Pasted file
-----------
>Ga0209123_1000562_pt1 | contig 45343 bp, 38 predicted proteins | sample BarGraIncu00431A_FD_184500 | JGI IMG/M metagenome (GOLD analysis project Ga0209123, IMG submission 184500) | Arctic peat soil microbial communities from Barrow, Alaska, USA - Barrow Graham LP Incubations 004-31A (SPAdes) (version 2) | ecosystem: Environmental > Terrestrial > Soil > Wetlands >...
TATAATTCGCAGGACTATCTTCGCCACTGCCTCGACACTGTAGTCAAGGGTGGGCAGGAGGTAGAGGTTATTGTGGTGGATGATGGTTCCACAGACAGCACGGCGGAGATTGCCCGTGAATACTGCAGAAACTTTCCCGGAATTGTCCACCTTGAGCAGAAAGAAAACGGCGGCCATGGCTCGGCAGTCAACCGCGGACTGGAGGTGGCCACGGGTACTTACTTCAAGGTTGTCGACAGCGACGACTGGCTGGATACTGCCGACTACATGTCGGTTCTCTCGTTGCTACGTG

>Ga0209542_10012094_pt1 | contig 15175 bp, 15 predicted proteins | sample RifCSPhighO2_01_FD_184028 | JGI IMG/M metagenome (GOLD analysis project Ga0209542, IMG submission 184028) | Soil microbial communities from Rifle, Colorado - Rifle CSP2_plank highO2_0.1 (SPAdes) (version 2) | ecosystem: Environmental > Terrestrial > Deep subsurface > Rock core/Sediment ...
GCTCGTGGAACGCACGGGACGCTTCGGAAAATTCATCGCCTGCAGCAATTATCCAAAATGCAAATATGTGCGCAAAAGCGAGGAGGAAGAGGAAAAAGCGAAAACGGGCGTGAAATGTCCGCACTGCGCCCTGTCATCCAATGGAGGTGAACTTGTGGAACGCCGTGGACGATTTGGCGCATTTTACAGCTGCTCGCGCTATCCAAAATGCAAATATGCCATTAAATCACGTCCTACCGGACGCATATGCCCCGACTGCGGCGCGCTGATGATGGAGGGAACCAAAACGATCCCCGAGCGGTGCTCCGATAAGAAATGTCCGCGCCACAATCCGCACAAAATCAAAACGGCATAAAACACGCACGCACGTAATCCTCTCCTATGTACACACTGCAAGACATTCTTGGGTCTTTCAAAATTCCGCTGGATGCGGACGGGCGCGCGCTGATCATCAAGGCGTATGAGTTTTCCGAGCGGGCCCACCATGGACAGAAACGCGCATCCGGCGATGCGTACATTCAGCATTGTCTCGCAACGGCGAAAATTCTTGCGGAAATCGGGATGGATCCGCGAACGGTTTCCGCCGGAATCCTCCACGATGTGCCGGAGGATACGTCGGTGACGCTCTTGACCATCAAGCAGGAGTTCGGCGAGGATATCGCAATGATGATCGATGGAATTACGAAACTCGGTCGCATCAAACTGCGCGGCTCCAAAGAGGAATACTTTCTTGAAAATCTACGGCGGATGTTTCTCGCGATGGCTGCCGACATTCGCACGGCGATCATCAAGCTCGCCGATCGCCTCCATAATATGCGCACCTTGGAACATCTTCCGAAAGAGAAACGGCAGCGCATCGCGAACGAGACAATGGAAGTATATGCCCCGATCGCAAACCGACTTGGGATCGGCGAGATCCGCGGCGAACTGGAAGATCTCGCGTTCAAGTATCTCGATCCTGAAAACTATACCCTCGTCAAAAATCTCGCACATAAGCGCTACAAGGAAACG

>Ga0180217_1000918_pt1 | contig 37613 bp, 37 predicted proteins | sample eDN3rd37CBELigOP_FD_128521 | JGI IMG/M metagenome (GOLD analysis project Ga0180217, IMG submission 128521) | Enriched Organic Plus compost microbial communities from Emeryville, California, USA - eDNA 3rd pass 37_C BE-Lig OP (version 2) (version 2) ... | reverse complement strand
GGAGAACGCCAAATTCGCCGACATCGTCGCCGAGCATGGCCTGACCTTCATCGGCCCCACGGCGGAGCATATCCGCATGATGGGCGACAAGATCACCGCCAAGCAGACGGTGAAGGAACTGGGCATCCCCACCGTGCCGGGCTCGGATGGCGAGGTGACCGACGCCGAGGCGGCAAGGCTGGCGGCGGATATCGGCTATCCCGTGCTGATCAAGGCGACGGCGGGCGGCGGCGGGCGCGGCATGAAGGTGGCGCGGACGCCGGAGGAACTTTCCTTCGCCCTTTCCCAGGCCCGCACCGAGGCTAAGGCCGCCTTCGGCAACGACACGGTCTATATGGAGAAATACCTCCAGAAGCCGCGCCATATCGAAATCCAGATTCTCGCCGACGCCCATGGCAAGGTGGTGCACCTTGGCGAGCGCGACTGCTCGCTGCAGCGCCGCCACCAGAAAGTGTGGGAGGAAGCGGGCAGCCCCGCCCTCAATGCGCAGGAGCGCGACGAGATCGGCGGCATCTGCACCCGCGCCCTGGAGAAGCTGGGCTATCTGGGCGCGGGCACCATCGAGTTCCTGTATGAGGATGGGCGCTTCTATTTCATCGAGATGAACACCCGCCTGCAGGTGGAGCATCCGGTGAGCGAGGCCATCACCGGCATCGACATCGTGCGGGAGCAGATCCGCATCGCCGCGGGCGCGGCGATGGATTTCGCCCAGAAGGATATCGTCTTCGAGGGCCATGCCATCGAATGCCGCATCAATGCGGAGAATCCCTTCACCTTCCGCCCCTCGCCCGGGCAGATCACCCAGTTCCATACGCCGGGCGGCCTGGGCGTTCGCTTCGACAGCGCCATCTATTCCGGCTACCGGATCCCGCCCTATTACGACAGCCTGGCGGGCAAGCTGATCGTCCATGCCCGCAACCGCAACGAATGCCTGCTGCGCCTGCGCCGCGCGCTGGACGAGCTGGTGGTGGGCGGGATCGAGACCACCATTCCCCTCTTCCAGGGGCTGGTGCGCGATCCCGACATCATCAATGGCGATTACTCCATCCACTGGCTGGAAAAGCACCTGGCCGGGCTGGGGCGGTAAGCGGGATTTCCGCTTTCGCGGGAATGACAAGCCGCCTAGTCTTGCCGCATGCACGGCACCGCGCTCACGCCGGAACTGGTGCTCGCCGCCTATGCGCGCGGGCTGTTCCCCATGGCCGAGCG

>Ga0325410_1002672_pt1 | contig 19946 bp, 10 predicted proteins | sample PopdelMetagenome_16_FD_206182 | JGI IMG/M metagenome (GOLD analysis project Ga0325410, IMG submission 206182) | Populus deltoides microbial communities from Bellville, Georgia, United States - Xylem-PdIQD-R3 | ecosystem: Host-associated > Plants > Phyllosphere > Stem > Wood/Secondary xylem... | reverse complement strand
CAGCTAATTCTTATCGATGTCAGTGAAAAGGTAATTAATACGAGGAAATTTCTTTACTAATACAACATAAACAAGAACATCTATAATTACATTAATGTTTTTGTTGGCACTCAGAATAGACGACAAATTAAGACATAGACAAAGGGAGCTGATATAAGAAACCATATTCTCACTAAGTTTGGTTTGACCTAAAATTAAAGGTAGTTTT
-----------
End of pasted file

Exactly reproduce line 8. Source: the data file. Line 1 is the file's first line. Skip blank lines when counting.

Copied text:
CAGCTAATTCTTATCGATGTCAGTGAAAAGGTAATTAATACGAGGAAATTTCTTTACTAATACAACATAAACAAGAACATCTATAATTACATTAATGTTTTTGTTGGCACTCAGAATAGACGACAAATTAAGACATAGACAAAGGGAGCTGATATAAGAAACCATATTCTCACTAAGTTTGGTTTGACCTAAAATTAAAGGTAGTTTT